For my part, I wonder if the current crisis of authority, the sense that the United States has fallen into disarray and madness, could not open the door to a more drastic solution. Would it not make more sense to engage in a process like the one that Chile has just gone through, where the people have taken upon themselves the right and obligation to determine the fundamental tenets and principles of the system and rules that govern their existence? Should we not at least start to envisage the possibility of calling for a constitutional convention as a way of addressing the failure of our country to live up to its promise of a more perfect union? Do the problems that beset us, so similar to those that plague our Chilean brothers and sisters—the systemic racism, the police brutality, the ecological disasters, the offensive disparity of income, the increased polarization of our public—not cry out for a radical reimagining of who we are? Has not the pestilence of Covid-19 revealed that we are woefully unprepared for the challenges ahead?

It could be argued that the economic, political, and historical conditions in Chile and the United States are so different that any comparison between the two is pointless. The US Constitution, for all its shortcomings, did not originate in a fraud like the one perpetrated by General Pinochet. And it is unlikely that enough citizens in the 50 states are so dissatisfied with their lot that they would be willing to undergo the sort of intense re-examination of their identity that Chileans are about to embark upon. I do not doubt, in fact, that most Americans, fearful of disruption, terrified that their country might crumble under yet more divisiveness, would prefer that alterations to their fundamental laws and institutions be carried out, if at all, by their elected representatives.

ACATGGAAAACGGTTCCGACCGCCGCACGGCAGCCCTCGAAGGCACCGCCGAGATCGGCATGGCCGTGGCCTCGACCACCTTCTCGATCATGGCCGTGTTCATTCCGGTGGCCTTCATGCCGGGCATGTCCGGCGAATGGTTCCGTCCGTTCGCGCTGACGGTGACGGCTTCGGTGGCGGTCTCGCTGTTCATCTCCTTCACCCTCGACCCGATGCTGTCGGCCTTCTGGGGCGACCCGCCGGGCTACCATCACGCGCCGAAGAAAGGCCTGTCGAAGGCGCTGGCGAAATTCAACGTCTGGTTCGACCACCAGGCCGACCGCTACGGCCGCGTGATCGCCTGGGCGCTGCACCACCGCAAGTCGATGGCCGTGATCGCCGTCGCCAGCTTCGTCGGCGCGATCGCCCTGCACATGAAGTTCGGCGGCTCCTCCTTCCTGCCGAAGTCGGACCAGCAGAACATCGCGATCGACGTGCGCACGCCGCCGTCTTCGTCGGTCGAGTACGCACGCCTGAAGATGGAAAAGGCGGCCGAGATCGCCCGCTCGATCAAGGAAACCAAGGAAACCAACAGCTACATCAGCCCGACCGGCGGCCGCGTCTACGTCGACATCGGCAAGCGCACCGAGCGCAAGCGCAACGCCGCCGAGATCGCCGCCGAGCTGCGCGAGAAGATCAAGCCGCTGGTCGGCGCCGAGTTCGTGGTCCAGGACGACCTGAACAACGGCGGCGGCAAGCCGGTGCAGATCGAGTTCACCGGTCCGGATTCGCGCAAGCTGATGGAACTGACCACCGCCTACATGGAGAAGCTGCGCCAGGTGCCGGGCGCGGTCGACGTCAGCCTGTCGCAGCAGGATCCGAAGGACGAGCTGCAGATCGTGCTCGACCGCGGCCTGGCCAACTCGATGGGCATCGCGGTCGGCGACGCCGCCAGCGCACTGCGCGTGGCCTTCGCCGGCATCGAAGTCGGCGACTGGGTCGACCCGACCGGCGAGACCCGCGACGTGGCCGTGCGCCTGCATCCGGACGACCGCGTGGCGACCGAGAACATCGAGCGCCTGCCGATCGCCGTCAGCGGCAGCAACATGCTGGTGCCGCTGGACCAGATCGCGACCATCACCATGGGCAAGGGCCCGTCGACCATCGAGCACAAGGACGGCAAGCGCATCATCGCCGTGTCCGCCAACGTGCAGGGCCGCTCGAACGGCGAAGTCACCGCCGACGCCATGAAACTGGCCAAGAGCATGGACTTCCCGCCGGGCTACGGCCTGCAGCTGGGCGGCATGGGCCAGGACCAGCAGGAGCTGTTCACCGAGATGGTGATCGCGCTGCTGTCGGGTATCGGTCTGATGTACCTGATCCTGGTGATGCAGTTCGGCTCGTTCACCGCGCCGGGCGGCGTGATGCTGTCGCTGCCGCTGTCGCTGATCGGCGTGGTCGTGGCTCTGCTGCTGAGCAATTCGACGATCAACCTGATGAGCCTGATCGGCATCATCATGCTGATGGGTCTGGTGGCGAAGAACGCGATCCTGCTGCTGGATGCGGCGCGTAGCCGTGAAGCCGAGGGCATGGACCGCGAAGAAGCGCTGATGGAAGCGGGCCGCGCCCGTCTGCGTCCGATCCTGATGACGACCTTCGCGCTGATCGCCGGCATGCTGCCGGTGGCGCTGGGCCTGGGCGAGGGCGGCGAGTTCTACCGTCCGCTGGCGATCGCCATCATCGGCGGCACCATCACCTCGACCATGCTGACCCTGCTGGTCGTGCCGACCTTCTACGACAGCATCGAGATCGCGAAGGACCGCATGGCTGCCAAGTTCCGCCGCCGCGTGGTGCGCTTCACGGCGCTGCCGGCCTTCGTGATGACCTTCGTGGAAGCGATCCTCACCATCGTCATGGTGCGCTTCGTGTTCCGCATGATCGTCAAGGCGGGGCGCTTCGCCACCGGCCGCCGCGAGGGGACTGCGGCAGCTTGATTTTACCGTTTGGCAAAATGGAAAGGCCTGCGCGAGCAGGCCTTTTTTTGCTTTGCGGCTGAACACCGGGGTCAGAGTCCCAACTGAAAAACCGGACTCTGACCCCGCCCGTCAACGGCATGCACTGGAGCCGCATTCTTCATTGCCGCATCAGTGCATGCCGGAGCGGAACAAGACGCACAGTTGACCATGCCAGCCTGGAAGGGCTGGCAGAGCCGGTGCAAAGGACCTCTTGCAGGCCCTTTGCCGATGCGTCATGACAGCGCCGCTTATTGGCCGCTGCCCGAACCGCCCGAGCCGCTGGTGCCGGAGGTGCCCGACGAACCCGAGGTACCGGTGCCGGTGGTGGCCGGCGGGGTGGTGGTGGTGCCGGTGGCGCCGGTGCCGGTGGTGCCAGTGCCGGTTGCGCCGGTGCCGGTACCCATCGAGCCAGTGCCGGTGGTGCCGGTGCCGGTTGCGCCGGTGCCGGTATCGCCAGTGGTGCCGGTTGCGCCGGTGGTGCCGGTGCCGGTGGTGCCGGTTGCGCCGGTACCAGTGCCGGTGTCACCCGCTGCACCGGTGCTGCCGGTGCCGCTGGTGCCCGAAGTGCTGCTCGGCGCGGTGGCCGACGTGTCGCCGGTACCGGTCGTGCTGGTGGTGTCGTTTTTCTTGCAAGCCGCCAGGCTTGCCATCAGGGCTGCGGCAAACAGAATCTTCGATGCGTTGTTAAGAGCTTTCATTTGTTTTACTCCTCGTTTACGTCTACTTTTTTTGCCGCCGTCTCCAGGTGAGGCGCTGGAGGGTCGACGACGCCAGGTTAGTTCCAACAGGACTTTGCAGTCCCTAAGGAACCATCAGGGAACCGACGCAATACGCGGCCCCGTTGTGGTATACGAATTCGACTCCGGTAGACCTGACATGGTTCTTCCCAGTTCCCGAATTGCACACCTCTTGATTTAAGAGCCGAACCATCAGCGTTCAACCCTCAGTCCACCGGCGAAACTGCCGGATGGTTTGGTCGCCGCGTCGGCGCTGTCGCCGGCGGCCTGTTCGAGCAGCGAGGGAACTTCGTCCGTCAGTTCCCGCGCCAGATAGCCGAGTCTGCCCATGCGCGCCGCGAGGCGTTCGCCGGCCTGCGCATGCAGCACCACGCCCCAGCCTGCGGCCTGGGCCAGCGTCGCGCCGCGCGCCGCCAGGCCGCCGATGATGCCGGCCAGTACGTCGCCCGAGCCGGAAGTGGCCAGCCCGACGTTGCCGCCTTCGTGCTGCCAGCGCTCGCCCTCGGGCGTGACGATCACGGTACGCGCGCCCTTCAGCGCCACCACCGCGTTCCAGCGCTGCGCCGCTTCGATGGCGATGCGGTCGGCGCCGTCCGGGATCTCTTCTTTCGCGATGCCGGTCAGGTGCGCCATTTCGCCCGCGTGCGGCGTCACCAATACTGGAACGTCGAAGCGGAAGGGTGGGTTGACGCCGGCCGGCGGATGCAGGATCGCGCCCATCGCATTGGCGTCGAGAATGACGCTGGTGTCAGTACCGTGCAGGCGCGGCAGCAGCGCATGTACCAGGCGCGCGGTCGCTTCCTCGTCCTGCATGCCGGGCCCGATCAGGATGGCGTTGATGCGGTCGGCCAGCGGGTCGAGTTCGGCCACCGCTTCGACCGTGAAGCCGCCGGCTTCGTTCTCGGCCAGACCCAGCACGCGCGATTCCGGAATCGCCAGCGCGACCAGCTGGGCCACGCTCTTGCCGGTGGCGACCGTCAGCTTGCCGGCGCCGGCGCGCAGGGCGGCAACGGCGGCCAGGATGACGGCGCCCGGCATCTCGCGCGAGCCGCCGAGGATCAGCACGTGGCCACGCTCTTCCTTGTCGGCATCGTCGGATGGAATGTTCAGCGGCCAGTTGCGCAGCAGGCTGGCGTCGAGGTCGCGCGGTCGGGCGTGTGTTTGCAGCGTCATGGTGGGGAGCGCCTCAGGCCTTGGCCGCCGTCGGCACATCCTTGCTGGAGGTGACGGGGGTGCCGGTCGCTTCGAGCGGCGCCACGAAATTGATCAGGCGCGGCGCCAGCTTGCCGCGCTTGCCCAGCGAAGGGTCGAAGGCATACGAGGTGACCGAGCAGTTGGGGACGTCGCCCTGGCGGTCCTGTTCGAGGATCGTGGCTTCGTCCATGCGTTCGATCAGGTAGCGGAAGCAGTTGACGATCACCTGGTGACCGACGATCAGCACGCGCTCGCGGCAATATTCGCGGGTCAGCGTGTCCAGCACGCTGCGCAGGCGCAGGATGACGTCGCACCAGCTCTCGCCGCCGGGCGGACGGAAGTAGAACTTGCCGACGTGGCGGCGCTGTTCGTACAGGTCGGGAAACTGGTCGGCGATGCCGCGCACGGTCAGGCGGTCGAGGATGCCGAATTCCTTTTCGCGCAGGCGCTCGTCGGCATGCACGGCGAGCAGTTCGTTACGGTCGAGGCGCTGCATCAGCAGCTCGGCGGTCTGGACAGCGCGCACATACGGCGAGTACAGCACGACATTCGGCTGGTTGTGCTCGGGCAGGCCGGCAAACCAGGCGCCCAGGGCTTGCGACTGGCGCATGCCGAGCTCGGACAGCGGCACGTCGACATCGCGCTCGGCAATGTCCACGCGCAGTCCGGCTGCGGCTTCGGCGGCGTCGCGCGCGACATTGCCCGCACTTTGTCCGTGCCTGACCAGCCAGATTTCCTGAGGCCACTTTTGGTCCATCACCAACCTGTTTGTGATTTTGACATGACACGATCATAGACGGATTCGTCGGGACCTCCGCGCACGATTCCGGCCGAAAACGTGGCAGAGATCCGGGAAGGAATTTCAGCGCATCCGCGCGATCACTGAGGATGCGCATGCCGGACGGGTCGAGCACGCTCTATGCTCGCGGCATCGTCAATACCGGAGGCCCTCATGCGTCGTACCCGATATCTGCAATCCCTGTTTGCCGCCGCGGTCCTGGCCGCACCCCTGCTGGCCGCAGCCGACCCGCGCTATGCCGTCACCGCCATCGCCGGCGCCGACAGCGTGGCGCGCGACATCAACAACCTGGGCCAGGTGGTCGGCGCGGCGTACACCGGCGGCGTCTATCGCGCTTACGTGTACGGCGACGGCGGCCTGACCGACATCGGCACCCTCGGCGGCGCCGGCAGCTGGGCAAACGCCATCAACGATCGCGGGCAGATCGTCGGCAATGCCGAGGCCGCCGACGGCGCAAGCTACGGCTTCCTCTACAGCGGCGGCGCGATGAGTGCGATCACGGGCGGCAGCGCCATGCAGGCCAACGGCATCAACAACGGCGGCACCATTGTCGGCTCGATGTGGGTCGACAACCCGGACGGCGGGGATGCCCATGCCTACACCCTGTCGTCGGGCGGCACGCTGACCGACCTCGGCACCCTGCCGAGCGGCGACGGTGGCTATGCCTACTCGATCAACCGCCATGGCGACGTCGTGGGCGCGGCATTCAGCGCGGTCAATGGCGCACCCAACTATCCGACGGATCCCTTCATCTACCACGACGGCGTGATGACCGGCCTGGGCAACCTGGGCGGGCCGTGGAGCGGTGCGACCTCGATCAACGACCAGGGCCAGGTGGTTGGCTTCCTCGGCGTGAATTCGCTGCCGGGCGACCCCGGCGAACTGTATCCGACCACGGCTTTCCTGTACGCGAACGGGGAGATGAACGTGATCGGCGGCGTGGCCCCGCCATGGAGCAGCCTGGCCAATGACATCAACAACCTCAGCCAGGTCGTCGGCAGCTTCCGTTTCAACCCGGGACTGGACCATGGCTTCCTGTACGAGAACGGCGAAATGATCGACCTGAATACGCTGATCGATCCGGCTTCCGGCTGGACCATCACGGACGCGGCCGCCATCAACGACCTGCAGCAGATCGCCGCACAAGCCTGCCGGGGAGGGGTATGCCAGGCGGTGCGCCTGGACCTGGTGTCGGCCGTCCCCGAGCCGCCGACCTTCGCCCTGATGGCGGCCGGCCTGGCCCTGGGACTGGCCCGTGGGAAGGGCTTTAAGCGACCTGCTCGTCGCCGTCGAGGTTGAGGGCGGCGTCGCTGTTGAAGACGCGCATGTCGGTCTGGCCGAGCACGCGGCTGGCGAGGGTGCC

That was precisely how Chileans were told change would happen.

What they finally decided, after 30 years of waiting and increasing despair, was to use their extraordinary power as a mobilized people to demand action. What they understood is that the Constitution affected every aspect of their daily existence, even if they had no say in shaping it. The only way that it could cease to be an abstract, faraway document, unrepresentative and unresponsive to their concerns— the only way it could fully belong to them—was to fight for it, risk having their bodies bruised and their eyes blinded by police pellets, risk their jobs and their tranquility to create an order that they could recognize as their own and not imposed from above. What has been most amazing about the year since insubordinate Chileans forced a referendum to take place—and what will be yet more amazing in the year and a half ahead—is the vast educational value of discussing and gauging, measuring and weighing, the pros and cons of all manner of questions that are so often left to a select group of remote experts. The process itself of a joyful, collective reckoning with the past anticipates the sort of country that is envisioned, transforms and makes better those who are part of that communal exploration.

It is a process that, once begun, can be thrilling and emancipatory.

However long it takes for the American people to move in that direction—and the protests of the last months and the tradition of struggle for peace and justice that has always been beating in the epic heart of Martin Luther King Jr.’s country gives me hope that it will be sooner rather than later—there is one message from Chile that should always be borne in mind.

My family in Santiago sent me a photo of some words a young man had scribbled on a placard that he was parading around the city on his bike:

“Lo impensable se volvió posible porque salimos a exigirlo y el país no se vino abajo.”

The unthinkable became possible because we went out to demand it and the country did not crumble.

Or, as Salvador Allende—so alive today!—said, just minutes before dying in defense of democracy and dignity: The future is ours and it is made by the people.

La historia es nuestra y la hacen los pueblos.

This column first appeared in The Nation.